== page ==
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Son Of Squirrel


Jonathan Kronstadt

It was the perfect father-son morning. Perfect, that is, until we saw the squirrel.

We’d arrived at Cabin John Park fresh off a culturally-enriching, if soggy, children’s theater performance at Strathmore Arts Center.

Rockville, Maryland, was unusually inviting that mid-summer Thursday, and our outing was clicking on all cylinders. We boarded the train at Cabin John just as it was about to leave, and got an A-plus ride, filled with cool breezes, raspberry bush sightings, and sticks. Max is three, and he likes sticks.

There wasn’t even any fuss getting off the train, nor a request for a second ride. Instead, Max said he wanted food, so we ambled into the snack bar and faced the culinary fork in the road - hot dog or pizza - with confidence and pride. That’s when I made my first mistake of the day (it was nearly noon, and I was so close to breaking my own record). Max said he wanted a hot dog, but I’d just read an article proclaiming all hot dogs, even those made of tofu or tree bark, only slightly healthier than strychnine. Apparently the tube-like shape is a breeding ground for carcinogens. Besides, he loved pizza, so I asked him a second time, hoping for a different response. He probably sensed which way I was leaning, and desperate to please the man without whom there would be no trains, trucks, car carriers, or Chex mix, he caved. We’ll never know what might have happened - or not happened - if we’d gone with the dog instead.

I suggested we bypass the picnic tables - too conventional - in favor of lunch on the bridge overlooking the train tracks. If you’re scoring at home, that was mistake number two. As Max happily munched his pizza and drank his apple juice, we agreed that it was in fact a good day but split on the issue of removing his shoes. That’s when the squirrel appeared.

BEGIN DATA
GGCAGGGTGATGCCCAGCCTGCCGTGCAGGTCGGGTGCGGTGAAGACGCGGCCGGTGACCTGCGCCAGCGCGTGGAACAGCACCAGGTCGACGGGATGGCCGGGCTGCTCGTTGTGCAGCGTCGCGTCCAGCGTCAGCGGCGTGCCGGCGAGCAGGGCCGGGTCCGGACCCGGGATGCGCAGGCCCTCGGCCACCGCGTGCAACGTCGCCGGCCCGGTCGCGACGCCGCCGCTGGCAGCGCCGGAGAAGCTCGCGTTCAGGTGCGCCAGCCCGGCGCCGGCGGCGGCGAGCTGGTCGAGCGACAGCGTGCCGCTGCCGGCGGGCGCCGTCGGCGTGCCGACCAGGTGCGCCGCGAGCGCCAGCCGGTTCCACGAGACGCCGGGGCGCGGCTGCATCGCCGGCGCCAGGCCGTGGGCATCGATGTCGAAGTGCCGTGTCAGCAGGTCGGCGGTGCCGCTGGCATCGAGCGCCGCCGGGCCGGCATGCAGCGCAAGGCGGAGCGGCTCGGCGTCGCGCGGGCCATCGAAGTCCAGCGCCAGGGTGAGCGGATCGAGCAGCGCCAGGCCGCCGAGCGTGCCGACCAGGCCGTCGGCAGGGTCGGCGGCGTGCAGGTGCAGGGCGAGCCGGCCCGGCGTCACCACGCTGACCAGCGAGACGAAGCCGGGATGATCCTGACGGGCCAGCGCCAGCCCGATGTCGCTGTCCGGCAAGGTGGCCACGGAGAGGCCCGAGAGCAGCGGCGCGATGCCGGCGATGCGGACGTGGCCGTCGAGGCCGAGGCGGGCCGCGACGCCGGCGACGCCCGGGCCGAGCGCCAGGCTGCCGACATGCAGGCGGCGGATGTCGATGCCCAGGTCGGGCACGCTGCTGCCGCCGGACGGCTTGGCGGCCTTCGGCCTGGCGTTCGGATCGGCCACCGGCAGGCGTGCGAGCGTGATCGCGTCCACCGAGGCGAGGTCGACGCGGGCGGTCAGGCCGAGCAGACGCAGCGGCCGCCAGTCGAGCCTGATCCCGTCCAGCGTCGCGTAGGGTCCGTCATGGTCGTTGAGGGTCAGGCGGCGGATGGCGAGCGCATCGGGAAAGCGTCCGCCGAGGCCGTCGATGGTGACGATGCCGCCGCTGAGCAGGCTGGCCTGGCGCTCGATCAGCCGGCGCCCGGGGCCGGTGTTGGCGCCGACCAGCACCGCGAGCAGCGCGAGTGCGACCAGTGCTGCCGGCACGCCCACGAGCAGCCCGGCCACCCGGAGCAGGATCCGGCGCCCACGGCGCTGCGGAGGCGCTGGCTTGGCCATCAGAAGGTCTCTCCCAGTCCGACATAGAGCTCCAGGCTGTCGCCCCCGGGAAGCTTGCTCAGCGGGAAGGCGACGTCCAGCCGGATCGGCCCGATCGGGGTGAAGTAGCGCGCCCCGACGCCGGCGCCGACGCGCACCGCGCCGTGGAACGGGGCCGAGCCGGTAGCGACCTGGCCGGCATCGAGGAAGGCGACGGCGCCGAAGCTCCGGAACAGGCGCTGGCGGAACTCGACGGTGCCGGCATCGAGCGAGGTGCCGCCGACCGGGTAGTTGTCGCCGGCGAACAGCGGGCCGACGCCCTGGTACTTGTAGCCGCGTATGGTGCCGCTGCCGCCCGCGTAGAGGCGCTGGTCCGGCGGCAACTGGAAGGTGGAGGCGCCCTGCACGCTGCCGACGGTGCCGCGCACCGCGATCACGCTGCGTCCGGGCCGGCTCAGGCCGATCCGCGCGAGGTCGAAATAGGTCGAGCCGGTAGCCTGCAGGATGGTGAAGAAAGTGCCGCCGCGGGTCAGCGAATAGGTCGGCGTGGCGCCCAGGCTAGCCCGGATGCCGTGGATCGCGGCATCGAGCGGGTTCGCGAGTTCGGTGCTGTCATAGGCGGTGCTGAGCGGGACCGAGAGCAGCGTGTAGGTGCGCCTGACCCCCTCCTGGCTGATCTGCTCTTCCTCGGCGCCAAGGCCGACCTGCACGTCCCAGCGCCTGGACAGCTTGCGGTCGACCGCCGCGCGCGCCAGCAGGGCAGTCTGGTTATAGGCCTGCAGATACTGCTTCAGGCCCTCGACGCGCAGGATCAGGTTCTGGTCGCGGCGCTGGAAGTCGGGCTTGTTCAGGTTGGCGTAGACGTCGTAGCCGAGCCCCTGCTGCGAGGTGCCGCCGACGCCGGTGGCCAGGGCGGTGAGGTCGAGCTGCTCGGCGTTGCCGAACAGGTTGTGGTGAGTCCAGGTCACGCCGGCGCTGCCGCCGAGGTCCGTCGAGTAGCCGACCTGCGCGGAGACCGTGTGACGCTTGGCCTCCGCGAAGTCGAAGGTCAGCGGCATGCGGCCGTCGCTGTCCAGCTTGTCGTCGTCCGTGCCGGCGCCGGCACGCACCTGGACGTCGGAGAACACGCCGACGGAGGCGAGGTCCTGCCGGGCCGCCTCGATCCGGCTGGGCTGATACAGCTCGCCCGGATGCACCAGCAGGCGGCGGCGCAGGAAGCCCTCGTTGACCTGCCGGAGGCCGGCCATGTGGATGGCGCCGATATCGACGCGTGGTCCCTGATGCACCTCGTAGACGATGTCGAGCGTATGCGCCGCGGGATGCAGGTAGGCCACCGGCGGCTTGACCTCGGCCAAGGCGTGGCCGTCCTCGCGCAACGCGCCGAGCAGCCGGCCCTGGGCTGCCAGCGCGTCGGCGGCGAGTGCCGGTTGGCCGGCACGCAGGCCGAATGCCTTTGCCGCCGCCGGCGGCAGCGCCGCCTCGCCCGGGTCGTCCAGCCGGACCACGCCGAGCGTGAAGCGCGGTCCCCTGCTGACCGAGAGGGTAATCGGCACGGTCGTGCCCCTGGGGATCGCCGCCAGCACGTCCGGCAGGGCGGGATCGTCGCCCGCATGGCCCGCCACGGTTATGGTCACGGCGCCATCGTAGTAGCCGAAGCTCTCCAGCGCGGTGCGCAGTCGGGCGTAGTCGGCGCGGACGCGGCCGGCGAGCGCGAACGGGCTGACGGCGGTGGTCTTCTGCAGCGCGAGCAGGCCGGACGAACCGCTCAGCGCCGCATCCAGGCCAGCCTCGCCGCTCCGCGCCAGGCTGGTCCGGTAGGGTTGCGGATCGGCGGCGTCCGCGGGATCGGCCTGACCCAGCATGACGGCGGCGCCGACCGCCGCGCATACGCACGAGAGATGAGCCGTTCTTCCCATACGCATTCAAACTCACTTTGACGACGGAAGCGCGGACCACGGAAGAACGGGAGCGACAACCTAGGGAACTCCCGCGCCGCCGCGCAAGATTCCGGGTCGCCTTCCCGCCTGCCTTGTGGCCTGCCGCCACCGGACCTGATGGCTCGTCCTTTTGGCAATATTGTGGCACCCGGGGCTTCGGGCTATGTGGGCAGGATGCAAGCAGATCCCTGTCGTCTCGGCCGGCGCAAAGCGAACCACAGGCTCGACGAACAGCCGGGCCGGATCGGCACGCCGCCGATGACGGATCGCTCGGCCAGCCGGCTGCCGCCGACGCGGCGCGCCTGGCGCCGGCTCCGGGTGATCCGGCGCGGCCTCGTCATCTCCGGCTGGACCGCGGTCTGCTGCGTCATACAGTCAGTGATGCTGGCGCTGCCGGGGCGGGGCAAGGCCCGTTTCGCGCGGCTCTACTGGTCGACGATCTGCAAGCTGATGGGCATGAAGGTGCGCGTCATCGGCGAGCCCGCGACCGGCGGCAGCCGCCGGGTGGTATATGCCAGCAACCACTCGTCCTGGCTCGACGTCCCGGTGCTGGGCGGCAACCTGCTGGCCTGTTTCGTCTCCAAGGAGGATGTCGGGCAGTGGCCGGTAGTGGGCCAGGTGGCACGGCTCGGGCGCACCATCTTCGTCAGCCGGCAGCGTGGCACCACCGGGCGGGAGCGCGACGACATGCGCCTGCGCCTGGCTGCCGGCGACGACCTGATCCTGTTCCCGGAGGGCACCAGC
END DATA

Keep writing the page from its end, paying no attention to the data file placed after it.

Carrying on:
Now I virtually grew up in nearby Rock Creek Park, and have always  had deep affection for squirrels. I love the way they chase each other up trees, marvel at their death-defying leaps from the tiny branches of one tree to another, and admire their industry when it comes to collecting nuts and other foodstuffs. I lived in Minneapolis for a while, and Dutch Elm disease had robbed the city of many of its mature trees and most of its squirrels, and I actually missed the little rodents.

These days I live virtually in Sligo Creek Park, home of mighty oaks and many squirrels. And despite my wife’s claims that they are merely rats with bushy tails, I have always been a defender of squirrels. I adored Rocky and Bullwinkle, as all right-thinking children did.

So when the squirrel first appeared, I may not have been charmed, but I certainly wasn’t looking for a fight. But then he (or she, I didn’t get that close) started creeping up on us in a vaguely disturbing way. I made a move that was not intended to threaten, but merely to suggest that there wasn’t enough pizza for three. The night before I had seen a Seinfeld rerun in which George runs over some New York City pigeons, first with his car, then with his feet. He protests that these pigeons broke the deal they have with humans, which is that they get out of the way and we cast a blind eye to the statue-pooping. I thought it was the same with squirrels, the deal being that they run away when we so much as twitch, and we keep acorns out of the food pyramid.

But this was clearly a rogue squirrel, one that had decided he deserved to be higher up on the food chain. I stood up. He did nothing. I stomped my foot. He scritched his claws. I made an ungainly lurching-type move toward him. He peed. A lot. I don’t know what this meant, but it can’t have been friendly. Then I started thinking, is it squirrels or raccoons that carry rabies? Not wanting to gamble our health on my knowledge of rodent genetics, I decided to back off. The squirrel seized the moment - and half the pizza - then scampered off to eat and have a good little squirrel laugh.

My pride wounded but my son safe, we walked off the bridge and back to the playground. I rationalized my seeming cowardice as follows: 1) I was out of my neighborhood, and who knows what these North Bethesda/Rockville squirrels were capable of. Perhaps the emptiness and crass commercialism of their upper-middle class lifestyle had left them without a moral center; and 2) the pizza sucked anyway.

Max and I will go back to Cabin John, and soon. But next time we’ll eat in the car.

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